Early life

Luongo was born to Pasqualina and Antonio Luongo in Montreal, Quebec.[7] His father is an Italian immigrant, born in Santa Paolina, Avellino.[8] He worked in the construction and delivery of furniture,[7] while Luongo's mother, an Irish-Canadian,[9][10][11] worked in marketing with Air Canada.[7] Antonio and Pasqualina married in Montreal after Antonio immigrated there in 1976.[8]

Luongo has two younger brothers, Leo and Fabio, who also aspired to be goaltenders.[7] Fabio progressed the further of the two, playing Junior A in the British Columbia Hockey League (BCHL) with the Williams Lake Timberwolves in 2004–05 before injuries ended his career.[12] He has since become a Junior AAA coach, while Leo is a goaltending coach with HC Lugano.[13] Luongo and his family lived in Saint-Leonard, Quebec, a borough north of Montreal with a strong Italian community,[7][10] just four blocks away from Martin Brodeur,[14] who became the goaltender for the New Jersey Devils six years before Luongo entered the NHL. Luongo is fluent in English, French and Italian.[7][10] His father spoke Italian and his mother spoke English with a little French at home.[12]

Luongo graduated from Montreal Francophone high school Antoine de St-Exupéry in 1996.[12][15] He began playing organized hockey at the age of eight as a forward.[10] His father taught all his sons soccer and Luongo played until he was 14, at which point he decided to concentrate on hockey.[7] Although he initially had the desire to play in net, his parents wanted him to develop his skating first.[10] Several years later, after Luongo was cut from a peewee team, he made the switch to goaltender.[10] At 11 years old, his team's usual goaltender did not show up and after begging his mother, still hesitant about Luongo playing the position, he went in net and posted a shutout.[16] In August 2009, the arena in which Luongo played his minor hockey in St. Leonard was named after him as the Roberto Luongo Arena. It is the second arena in the community to be named after an NHL goaltender after the Martin Brodeur Arena was renamed as such in 2000.[16]

By 15, Luongo was playing midget with Montreal-Bourassa, the same team that produced NHL Quebecer goaltenders Brodeur and Félix Potvin.[10] Luongo has credited Hall of Fame goaltender Grant Fuhr as his inspiration growing up, citing an admiration for his "spectacular glove saves".[10] He had the opportunity to first meet Fuhr before a game against the Calgary Flames during his rookie season with the Islanders.[7][10]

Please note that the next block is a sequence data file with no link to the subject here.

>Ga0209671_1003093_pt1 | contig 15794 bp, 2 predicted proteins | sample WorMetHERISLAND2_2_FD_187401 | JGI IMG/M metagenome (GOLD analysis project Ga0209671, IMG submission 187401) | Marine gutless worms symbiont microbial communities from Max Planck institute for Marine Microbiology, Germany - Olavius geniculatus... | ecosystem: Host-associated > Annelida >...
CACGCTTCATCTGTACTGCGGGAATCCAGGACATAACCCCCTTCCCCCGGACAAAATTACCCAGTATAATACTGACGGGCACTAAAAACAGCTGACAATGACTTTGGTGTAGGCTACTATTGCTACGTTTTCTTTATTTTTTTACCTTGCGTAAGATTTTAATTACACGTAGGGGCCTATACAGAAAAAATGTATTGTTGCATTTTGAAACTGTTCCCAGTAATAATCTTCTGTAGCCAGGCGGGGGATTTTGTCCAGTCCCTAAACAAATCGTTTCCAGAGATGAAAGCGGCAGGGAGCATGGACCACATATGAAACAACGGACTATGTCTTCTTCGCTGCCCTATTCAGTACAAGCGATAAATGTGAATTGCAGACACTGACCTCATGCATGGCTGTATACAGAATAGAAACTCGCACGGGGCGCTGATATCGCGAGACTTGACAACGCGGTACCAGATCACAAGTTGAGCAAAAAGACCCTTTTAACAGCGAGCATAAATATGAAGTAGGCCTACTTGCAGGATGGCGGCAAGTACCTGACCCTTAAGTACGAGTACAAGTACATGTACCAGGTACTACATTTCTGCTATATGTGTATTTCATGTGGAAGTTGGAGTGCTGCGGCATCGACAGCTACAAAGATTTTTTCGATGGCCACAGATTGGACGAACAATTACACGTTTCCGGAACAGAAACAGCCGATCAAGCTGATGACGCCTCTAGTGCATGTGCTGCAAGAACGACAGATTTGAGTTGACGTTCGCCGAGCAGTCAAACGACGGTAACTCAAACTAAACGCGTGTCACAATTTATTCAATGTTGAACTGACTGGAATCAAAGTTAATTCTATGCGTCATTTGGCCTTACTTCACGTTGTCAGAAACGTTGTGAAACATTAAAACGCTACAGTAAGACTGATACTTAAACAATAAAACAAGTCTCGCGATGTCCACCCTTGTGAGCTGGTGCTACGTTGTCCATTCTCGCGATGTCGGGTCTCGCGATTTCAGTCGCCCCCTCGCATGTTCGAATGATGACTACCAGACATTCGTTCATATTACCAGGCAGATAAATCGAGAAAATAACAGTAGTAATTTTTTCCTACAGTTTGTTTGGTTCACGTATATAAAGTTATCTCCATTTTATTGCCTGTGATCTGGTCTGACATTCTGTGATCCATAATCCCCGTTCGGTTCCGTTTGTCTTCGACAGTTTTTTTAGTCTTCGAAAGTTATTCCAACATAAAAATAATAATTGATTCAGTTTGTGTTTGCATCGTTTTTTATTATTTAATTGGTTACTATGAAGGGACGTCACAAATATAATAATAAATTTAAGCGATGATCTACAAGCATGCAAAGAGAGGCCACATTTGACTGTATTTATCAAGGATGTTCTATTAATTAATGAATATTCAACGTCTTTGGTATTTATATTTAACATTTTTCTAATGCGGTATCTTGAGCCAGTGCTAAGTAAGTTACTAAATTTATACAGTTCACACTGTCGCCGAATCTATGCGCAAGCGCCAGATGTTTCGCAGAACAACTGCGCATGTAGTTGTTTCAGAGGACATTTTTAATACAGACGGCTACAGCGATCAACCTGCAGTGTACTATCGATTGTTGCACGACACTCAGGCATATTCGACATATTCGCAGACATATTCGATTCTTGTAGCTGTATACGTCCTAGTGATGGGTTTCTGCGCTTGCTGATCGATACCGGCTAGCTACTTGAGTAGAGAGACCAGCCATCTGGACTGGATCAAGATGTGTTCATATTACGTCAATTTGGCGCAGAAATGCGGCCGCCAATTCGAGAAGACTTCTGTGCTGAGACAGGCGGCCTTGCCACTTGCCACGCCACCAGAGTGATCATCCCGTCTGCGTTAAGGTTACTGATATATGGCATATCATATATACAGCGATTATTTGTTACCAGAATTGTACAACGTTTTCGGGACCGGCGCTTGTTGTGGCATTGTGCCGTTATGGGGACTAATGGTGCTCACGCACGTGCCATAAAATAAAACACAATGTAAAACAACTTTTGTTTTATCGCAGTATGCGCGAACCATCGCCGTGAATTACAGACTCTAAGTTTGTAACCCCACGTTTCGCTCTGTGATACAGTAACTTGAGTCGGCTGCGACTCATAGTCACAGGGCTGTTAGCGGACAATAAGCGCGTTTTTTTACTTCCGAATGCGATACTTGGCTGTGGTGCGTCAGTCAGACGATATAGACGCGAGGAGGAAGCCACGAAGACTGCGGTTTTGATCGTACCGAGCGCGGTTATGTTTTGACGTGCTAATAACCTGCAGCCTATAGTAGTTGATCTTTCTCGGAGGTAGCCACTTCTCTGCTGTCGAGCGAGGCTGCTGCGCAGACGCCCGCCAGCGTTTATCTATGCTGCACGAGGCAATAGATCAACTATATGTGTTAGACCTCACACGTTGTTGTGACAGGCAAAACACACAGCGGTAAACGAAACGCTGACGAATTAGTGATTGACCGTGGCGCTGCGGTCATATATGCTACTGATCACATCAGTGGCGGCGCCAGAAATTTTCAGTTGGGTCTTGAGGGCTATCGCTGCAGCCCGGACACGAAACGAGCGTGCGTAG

Playing career

Junior career (1995–1999)

The Val-d'Or Foreurs made Luongo the highest-drafted goaltender in Quebec Major Junior Hockey League (QMJHL) history, at second overall, in 1995.[17] He began his junior career in the 1995–96 season with Val-d'Or and posted six wins in 23 games played. As the team's starting goaltender the following season in 1996–97, he improved to a team-record 32 wins,[18] and was awarded the Mike Bossy Trophy as the league's best professional prospect.[19] After his performance at the 1997 CHL Top Prospects Game, opposing coach Don Cherry likened Luongo to Montreal Canadiens' Hockey Hall of Famer Ken Dryden, while NHL Central Scouting Bureau director Frank Bonello heralded him as a "franchise goaltender".[17]

At the 1997 NHL Entry Draft, Luongo was selected in the first round, fourth overall, by the New York Islanders. The pick originally belonged to the Toronto Maple Leafs but was traded to the Islanders in exchange for Wendel Clark, Mathieu Schneider and D. J. Smith.[20][21] At the time of the draft, Luongo was the highest-picked goaltender in NHL history,[22] surpassing Tom Barrasso, John Davidson, and Ray Martynuik's fifth overall selections in 1983, 1973, and 1970 (Luongo's selection was later surpassed by Rick DiPietro's first overall selection by the Islanders in 2000).[23][24][25][note 1]

Upon his draft, Luongo continued to play junior with the Foreurs in 1997–98. He recorded 27 wins and a 3.09 goals against average (GAA). His seven shutouts tied Nick Sanza's QMJHL record, set in 1974–75 (Adam Russo later tied it as well in 2002–03).[26]